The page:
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John Trecker


By enlisting the help of the data engineers & scientists we serve, DataOps scales its systems more effectively since I introduced design thinking into our product development.

Project Image

Project Overview

The Data Operations team drives operational efficiency and reliable landing times across Meta's data warehouse. We're like plumbers. We unclog data pipelines, keeping the inputs to all that ad revenue flowing. Our team of 20 engineers is tasked with providing a first response when shit happens. We support over 600k data pipelines. That's over a million pipeline failures per year, supporting unfathomably massive platforms like WhatsApp, Facebook, Messenger, Instagram and dozens of others across Meta (~4 billion daily active users!)

At the start of COVID-19 our live streaming and video conferencing spiked in usage across the globe, inundating our data workers and straining the infrastructure that makes their work possible. Our DataOps systems programatically triage ~85% of these failures, fixing them within seconds. Another 7% are manually handled by DataOps oncall. But that remaining 8% soon became unmanagable to data engineer oncalls, the pipeline owners.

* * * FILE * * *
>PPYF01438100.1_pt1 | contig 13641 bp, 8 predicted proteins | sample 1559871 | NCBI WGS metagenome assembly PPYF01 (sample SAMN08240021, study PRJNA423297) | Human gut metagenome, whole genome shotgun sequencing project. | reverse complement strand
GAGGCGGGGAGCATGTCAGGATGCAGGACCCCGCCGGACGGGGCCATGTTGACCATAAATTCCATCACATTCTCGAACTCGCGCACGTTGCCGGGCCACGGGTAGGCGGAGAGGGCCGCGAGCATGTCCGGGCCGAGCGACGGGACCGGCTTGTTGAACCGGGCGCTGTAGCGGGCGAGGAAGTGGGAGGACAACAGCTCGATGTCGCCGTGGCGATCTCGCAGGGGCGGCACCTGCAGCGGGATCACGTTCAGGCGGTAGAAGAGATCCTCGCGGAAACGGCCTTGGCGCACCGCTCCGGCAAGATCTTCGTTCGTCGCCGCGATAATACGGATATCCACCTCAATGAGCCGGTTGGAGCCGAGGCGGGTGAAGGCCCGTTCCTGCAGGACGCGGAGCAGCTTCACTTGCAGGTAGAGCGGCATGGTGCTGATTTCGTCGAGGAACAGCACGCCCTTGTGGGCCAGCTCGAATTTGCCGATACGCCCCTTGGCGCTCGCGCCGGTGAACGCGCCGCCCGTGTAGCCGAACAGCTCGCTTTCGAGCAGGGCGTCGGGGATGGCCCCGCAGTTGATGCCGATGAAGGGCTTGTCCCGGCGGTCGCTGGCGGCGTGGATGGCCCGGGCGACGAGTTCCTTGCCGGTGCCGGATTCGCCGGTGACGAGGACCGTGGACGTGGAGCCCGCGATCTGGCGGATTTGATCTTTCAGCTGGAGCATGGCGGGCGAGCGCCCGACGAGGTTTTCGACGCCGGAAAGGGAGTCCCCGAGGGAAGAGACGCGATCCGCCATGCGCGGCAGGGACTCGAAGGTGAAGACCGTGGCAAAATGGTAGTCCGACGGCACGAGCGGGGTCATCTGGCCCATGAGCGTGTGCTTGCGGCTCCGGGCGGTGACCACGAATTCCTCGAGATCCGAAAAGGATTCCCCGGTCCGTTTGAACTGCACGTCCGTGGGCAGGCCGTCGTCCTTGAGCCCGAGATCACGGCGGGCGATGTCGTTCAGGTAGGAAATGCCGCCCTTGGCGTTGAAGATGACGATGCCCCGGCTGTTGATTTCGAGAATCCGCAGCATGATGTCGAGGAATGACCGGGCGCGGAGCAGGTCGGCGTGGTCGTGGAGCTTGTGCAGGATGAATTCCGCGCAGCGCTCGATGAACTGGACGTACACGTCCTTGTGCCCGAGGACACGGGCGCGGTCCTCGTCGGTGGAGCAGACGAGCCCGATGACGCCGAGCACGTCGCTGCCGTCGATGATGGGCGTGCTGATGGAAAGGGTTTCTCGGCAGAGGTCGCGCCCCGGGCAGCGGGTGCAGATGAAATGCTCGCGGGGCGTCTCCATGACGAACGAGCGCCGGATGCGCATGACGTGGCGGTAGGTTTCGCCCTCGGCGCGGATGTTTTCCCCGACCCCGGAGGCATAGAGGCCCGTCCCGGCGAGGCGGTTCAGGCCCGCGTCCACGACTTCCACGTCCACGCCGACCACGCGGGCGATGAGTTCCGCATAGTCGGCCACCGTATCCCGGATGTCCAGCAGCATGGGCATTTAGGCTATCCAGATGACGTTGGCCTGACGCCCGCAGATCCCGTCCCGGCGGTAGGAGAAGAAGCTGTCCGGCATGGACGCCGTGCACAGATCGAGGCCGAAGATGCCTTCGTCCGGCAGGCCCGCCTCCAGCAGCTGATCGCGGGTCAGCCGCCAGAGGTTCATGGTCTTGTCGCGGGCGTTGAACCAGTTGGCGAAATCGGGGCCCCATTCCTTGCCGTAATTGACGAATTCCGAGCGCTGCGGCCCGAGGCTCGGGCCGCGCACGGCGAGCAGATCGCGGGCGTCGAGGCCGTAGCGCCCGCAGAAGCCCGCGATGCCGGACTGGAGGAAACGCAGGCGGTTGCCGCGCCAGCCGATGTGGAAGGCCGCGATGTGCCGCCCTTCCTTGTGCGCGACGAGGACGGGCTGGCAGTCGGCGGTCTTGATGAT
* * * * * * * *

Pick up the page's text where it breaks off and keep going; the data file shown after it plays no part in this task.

Meanwhile our tooling wasn't any help to them. It was conceived, built, and launched without a designer. The UX was unintuitive and the data sources seemed unreliable at times. How could we scale Data Operations to keep up? My solution was Design Thinking.

Shortly after the talented Casey Wu joined the team she and I went to work, interviewing dozens of data engineers. We observed their workflows, asked questions, and followed our curiosity. Within weeks we gained valuable insights into our customers' problem space that DataOps hadn't picked up on in years.

Fast forward several months. Every aspect of DataOps now actively engages our customers (Meta data engineers), enlisting their help in our design process to better serve them. From front-end web, mobile, and chatbot tooling to backend failure batching and queuing, cross-functional integrations, and new self-service tools. Casey and I helped the whole org embrace the idea of design thinking as an engineering discipline, not just a PM or designer's skill.

Tools Used

UX Research
Design Thinking
Project Management
Empathetic Listening
Cross-Functional Work